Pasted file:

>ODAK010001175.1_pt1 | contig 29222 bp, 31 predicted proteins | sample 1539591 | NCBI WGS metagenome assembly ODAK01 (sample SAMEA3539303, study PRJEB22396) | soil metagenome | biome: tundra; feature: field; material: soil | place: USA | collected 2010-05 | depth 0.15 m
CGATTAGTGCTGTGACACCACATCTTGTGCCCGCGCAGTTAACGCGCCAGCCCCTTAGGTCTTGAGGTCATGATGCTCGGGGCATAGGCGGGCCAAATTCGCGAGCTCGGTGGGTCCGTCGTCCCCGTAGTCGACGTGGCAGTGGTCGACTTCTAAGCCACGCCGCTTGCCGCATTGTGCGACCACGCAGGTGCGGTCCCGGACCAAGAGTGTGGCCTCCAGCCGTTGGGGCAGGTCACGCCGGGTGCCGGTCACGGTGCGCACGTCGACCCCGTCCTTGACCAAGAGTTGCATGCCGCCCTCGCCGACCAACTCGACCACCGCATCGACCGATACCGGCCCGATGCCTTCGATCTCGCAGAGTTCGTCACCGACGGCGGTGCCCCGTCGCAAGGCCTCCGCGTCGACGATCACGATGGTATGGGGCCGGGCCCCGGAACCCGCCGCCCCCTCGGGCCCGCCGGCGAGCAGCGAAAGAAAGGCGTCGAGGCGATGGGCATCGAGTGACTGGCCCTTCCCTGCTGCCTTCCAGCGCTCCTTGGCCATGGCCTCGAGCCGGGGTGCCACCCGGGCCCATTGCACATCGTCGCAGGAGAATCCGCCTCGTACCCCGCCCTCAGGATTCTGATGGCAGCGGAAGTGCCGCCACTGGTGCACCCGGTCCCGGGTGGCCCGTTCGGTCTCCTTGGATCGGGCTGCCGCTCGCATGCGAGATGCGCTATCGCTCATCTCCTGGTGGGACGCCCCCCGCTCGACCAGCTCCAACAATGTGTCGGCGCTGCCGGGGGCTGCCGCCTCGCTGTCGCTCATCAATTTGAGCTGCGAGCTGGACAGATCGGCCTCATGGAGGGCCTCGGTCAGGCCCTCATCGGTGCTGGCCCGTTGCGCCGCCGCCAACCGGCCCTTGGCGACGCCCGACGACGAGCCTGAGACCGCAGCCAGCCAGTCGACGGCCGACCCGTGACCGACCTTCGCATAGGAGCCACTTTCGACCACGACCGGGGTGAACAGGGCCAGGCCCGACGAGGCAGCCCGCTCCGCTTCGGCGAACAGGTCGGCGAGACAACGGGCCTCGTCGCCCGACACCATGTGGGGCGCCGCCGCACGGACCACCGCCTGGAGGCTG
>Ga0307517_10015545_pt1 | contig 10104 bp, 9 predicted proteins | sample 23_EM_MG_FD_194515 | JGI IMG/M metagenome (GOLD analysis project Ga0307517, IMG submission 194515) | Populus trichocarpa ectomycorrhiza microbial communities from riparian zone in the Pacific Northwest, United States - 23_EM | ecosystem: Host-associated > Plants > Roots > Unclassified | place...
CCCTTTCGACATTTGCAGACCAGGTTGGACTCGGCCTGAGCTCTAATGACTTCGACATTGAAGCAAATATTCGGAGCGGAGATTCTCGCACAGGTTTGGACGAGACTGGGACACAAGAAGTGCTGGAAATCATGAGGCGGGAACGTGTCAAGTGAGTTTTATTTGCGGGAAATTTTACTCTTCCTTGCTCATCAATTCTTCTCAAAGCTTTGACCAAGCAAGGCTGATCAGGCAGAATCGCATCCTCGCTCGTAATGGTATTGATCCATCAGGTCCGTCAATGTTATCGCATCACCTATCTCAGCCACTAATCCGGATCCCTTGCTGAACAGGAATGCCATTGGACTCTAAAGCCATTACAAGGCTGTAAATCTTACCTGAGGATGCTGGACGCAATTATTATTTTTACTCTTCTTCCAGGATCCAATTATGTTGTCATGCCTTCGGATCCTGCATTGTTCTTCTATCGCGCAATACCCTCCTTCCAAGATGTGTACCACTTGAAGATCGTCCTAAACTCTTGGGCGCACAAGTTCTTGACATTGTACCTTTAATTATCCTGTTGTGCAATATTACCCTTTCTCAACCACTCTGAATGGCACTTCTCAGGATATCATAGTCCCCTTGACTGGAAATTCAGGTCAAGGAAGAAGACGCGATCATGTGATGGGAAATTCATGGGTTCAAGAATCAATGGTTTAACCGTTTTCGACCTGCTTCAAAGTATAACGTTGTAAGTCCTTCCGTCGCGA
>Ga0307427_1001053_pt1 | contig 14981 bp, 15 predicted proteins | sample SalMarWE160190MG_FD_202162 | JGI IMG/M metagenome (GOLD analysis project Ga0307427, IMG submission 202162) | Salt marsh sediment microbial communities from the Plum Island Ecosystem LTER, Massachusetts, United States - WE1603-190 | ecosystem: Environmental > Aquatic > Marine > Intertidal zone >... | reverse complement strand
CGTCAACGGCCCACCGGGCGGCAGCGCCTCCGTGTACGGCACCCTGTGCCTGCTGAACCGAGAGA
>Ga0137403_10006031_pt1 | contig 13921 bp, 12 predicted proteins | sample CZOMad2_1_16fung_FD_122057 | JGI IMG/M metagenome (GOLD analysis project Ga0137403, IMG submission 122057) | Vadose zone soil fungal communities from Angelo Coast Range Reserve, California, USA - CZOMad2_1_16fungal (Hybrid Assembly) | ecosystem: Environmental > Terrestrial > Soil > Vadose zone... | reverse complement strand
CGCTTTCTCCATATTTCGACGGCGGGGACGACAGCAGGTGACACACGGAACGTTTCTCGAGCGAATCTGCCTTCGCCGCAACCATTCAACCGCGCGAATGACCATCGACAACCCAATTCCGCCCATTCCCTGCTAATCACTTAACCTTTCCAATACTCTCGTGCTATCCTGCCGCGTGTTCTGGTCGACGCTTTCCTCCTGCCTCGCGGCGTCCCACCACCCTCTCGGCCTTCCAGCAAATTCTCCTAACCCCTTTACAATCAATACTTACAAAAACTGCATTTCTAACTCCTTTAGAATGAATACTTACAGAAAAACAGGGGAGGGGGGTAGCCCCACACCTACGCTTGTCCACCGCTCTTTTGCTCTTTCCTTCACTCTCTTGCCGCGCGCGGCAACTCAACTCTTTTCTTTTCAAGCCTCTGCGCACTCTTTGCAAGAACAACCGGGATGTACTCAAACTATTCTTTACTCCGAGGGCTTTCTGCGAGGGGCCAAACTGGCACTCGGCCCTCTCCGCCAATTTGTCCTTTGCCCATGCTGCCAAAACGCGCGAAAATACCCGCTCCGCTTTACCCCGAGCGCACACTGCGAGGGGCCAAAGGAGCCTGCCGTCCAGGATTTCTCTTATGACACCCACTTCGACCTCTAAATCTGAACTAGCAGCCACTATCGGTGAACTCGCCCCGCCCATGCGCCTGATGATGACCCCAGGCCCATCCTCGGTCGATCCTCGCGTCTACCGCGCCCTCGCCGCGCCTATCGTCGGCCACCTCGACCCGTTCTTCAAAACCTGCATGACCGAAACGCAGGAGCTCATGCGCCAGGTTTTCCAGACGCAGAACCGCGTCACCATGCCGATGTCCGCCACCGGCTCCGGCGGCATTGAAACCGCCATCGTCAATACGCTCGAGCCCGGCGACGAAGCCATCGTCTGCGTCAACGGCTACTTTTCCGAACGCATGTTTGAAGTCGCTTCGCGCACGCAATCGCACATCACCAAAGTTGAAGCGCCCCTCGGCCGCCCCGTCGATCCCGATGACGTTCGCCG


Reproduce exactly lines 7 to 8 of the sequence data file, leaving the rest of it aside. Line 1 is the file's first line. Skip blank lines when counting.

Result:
>Ga0137403_10006031_pt1 | contig 13921 bp, 12 predicted proteins | sample CZOMad2_1_16fung_FD_122057 | JGI IMG/M metagenome (GOLD analysis project Ga0137403, IMG submission 122057) | Vadose zone soil fungal communities from Angelo Coast Range Reserve, California, USA - CZOMad2_1_16fungal (Hybrid Assembly) | ecosystem: Environmental > Terrestrial > Soil > Vadose zone... | reverse complement strand
CGCTTTCTCCATATTTCGACGGCGGGGACGACAGCAGGTGACACACGGAACGTTTCTCGAGCGAATCTGCCTTCGCCGCAACCATTCAACCGCGCGAATGACCATCGACAACCCAATTCCGCCCATTCCCTGCTAATCACTTAACCTTTCCAATACTCTCGTGCTATCCTGCCGCGTGTTCTGGTCGACGCTTTCCTCCTGCCTCGCGGCGTCCCACCACCCTCTCGGCCTTCCAGCAAATTCTCCTAACCCCTTTACAATCAATACTTACAAAAACTGCATTTCTAACTCCTTTAGAATGAATACTTACAGAAAAACAGGGGAGGGGGGTAGCCCCACACCTACGCTTGTCCACCGCTCTTTTGCTCTTTCCTTCACTCTCTTGCCGCGCGCGGCAACTCAACTCTTTTCTTTTCAAGCCTCTGCGCACTCTTTGCAAGAACAACCGGGATGTACTCAAACTATTCTTTACTCCGAGGGCTTTCTGCGAGGGGCCAAACTGGCACTCGGCCCTCTCCGCCAATTTGTCCTTTGCCCATGCTGCCAAAACGCGCGAAAATACCCGCTCCGCTTTACCCCGAGCGCACACTGCGAGGGGCCAAAGGAGCCTGCCGTCCAGGATTTCTCTTATGACACCCACTTCGACCTCTAAATCTGAACTAGCAGCCACTATCGGTGAACTCGCCCCGCCCATGCGCCTGATGATGACCCCAGGCCCATCCTCGGTCGATCCTCGCGTCTACCGCGCCCTCGCCGCGCCTATCGTCGGCCACCTCGACCCGTTCTTCAAAACCTGCATGACCGAAACGCAGGAGCTCATGCGCCAGGTTTTCCAGACGCAGAACCGCGTCACCATGCCGATGTCCGCCACCGGCTCCGGCGGCATTGAAACCGCCATCGTCAATACGCTCGAGCCCGGCGACGAAGCCATCGTCTGCGTCAACGGCTACTTTTCCGAACGCATGTTTGAAGTCGCTTCGCGCACGCAATCGCACATCACCAAAGTTGAAGCGCCCCTCGGCCGCCCCGTCGATCCCGATGACGTTCGCCG